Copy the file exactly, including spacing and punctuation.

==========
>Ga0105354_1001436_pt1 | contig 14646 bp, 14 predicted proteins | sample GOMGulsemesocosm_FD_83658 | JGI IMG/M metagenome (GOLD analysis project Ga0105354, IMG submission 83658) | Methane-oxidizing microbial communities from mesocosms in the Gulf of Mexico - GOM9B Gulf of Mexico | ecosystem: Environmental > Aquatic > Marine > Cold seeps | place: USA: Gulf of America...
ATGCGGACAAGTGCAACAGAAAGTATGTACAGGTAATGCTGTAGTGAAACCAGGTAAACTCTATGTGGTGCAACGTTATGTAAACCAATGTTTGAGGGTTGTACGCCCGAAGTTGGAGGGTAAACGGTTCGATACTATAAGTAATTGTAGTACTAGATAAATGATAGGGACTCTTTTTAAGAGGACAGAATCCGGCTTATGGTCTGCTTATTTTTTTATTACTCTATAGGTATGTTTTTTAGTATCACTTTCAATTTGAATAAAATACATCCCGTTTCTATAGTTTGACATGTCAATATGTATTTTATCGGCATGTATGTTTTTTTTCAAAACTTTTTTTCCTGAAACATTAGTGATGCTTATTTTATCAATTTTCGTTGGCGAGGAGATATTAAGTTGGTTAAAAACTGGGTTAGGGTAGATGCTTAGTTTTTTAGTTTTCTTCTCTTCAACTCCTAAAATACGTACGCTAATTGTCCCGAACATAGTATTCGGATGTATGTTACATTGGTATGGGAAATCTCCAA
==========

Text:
>Ga0105354_1001436_pt1 | contig 14646 bp, 14 predicted proteins | sample GOMGulsemesocosm_FD_83658 | JGI IMG/M metagenome (GOLD analysis project Ga0105354, IMG submission 83658) | Methane-oxidizing microbial communities from mesocosms in the Gulf of Mexico - GOM9B Gulf of Mexico | ecosystem: Environmental > Aquatic > Marine > Cold seeps | place: USA: Gulf of America...
ATGCGGACAAGTGCAACAGAAAGTATGTACAGGTAATGCTGTAGTGAAACCAGGTAAACTCTATGTGGTGCAACGTTATGTAAACCAATGTTTGAGGGTTGTACGCCCGAAGTTGGAGGGTAAACGGTTCGATACTATAAGTAATTGTAGTACTAGATAAATGATAGGGACTCTTTTTAAGAGGACAGAATCCGGCTTATGGTCTGCTTATTTTTTTATTACTCTATAGGTATGTTTTTTAGTATCACTTTCAATTTGAATAAAATACATCCCGTTTCTATAGTTTGACATGTCAATATGTATTTTATCGGCATGTATGTTTTTTTTCAAAACTTTTTTTCCTGAAACATTAGTGATGCTTATTTTATCAATTTTCGTTGGCGAGGAGATATTAAGTTGGTTAAAAACTGGGTTAGGGTAGATGCTTAGTTTTTTAGTTTTCTTCTCTTCAACTCCTAAAATACGTACGCTAATTGTCCCGAACATAGTATTCGGATGTATGTTACATTGGTATGGGAAATCTCCAA